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Investigation of Novel Nanoparticles for Biomedical Applications

Taylor, Matthew (2018) Investigation of Novel Nanoparticles for Biomedical Applications. MPhil thesis, University of York.

Thesis - Matthew Robin Taylor - Physics.pdf - Examined Thesis (PDF)
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The aim of the work presented here is to investigate the oxidation behaviour of nanoparticles produced using novel physical vapour deposition methods with magnetic moments and saturation greater than commercially available Fe-oxide nanoparticles. The production of such nanoparticles is tailored towards usage in biomedical applications, where, due to health and safety concerns the strength and frequency of magnet fields is limited. As such the goal is to produce highly optimised and tailored nanostructures that offer the best magnetic performance possible under the medical constraints. This necessitates building a detailed understanding of the oxidation pathways and processes that nanoparticles undergo as the formation of oxide layers on nanoparticles hinders their magnetic performances. Furthermore, while the oxidation of bulk materials is well-studied and documented applying this understanding at the nanoscale presents many challenges as oxidation behaviour at this level differs greatly based on the physical properties of the samples. Fe was used throughout this study due to the materials desirable magnetic properties and current use in medical applications. The study presented here examines the mechanisms behind the oxidation of spherical Fe/FexOy particles with the oxidation process enhanced through annealing at 200°C as well as attempts to create protective metal shells around pure Fe particles to preserve the iron core from oxidation. To this end investigation into the production of Fe@Cu, Fe@Ag, Fe@Al and Fe@Mg is given. Particle analysis was carried out using the wide variety of characterisation techniques available through electron microscopy using a JEOL 2011 TEM and JEOL 2200 FS (S)TEM. It was found that diffusion through iron oxide grain boundaries in the particle shell had a significant effect with the diffusion coefficient estimated to be 4.67×〖10〗^(-11) 〖cm〗^2 〖 s〗^(-1). While the best performing metallic coating was Fe@Cu with particle exhibiting vastly different physical properties due to the addition of copper.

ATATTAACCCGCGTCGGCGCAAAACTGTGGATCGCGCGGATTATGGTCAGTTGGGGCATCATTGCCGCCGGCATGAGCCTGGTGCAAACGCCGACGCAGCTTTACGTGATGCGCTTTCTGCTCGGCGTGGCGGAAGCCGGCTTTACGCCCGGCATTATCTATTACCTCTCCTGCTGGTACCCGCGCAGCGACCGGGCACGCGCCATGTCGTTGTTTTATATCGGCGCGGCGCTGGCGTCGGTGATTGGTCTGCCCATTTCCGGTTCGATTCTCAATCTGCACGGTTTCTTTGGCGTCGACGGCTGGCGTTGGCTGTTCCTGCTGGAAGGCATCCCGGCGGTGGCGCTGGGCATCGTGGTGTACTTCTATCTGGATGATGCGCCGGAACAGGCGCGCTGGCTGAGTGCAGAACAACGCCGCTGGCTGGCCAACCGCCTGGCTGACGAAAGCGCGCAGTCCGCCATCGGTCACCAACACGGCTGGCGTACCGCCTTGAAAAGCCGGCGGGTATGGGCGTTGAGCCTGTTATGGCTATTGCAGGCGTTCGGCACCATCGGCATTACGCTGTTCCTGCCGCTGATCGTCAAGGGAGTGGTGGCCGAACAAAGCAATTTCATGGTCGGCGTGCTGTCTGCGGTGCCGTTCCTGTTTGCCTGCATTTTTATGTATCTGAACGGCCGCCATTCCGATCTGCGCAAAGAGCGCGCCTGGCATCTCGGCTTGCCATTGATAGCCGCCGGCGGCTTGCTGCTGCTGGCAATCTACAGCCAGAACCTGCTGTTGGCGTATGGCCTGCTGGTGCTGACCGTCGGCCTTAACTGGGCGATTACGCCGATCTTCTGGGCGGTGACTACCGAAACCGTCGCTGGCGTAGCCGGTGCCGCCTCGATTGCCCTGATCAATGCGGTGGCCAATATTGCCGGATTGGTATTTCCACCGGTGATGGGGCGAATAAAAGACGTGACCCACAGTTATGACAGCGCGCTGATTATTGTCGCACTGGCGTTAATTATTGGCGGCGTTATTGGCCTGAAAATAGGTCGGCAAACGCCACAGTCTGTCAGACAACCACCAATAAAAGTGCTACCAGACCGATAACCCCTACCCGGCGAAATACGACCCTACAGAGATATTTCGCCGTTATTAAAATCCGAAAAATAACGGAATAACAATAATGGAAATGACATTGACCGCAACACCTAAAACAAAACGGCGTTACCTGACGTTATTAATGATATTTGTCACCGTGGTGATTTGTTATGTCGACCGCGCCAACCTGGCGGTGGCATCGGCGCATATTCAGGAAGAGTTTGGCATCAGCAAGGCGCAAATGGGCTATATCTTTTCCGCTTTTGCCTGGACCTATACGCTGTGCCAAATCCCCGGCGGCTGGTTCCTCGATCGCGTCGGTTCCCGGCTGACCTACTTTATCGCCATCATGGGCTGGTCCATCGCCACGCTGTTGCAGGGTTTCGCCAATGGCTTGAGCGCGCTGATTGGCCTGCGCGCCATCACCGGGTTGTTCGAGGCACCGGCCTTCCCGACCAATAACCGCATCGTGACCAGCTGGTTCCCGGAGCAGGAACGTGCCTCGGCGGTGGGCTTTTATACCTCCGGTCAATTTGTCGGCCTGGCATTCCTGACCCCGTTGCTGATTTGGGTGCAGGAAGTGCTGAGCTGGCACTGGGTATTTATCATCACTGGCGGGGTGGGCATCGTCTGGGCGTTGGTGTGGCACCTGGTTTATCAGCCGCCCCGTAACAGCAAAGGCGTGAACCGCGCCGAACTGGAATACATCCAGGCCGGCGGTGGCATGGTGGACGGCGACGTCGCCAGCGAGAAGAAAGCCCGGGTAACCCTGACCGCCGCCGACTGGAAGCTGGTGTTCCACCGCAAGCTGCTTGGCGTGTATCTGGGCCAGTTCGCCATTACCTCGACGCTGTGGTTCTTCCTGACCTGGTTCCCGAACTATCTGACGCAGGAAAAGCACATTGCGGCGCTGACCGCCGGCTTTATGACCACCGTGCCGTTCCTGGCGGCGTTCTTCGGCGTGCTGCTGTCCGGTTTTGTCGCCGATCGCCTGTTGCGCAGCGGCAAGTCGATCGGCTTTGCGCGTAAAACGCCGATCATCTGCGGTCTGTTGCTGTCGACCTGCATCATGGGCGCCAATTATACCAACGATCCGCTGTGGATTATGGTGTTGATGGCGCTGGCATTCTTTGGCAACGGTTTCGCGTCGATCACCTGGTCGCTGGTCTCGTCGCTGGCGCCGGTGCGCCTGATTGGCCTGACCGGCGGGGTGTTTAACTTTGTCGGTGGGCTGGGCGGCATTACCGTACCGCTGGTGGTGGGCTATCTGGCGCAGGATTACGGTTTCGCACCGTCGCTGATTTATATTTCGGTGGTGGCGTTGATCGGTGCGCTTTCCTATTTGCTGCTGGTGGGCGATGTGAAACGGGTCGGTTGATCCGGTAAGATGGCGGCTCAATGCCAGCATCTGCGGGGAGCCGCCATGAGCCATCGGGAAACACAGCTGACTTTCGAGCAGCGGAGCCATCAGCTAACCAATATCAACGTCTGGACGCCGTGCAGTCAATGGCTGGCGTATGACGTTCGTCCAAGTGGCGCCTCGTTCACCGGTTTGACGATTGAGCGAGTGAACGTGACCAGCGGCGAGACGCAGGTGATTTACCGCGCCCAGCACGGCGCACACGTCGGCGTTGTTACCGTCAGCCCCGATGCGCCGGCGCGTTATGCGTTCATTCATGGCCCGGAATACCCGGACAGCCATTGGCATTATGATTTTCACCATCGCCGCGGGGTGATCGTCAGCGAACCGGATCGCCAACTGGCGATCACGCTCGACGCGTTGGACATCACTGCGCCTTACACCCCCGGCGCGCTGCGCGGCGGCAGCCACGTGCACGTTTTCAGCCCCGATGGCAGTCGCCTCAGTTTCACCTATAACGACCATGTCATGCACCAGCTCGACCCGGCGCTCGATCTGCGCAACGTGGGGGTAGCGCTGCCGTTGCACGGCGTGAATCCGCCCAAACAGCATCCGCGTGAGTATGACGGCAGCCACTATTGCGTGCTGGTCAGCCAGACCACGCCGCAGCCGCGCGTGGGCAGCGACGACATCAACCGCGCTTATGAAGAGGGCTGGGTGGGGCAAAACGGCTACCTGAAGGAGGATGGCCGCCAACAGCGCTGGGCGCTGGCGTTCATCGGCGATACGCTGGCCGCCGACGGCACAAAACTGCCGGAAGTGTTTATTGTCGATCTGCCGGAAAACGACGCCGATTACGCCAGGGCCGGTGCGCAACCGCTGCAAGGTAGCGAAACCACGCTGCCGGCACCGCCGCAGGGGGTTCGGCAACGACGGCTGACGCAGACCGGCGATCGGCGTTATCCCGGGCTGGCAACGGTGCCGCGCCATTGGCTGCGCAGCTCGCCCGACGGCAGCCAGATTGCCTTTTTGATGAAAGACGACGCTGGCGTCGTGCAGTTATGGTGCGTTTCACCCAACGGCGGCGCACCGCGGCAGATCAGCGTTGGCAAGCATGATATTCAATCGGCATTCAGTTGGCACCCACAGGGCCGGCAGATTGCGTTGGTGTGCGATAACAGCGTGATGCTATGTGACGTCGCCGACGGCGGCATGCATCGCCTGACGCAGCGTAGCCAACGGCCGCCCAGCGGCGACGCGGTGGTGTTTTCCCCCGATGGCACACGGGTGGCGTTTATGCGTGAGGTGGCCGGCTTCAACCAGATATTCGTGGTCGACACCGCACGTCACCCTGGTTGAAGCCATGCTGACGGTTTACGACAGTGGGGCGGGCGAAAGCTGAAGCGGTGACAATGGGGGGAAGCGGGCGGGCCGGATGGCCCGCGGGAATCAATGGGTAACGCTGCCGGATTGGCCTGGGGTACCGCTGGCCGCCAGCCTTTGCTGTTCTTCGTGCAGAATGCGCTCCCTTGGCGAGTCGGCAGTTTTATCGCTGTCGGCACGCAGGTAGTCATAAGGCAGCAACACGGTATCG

Item Type: Thesis (MPhil)
Academic Units: The University of York > Physics (York)
Depositing User: Mr Matthew Taylor
Date Deposited: 14 Dec 2018 14:27
Last Modified: 14 Dec 2018 14:27
URI: http://etheses.whiterose.ac.uk/id/eprint/22153

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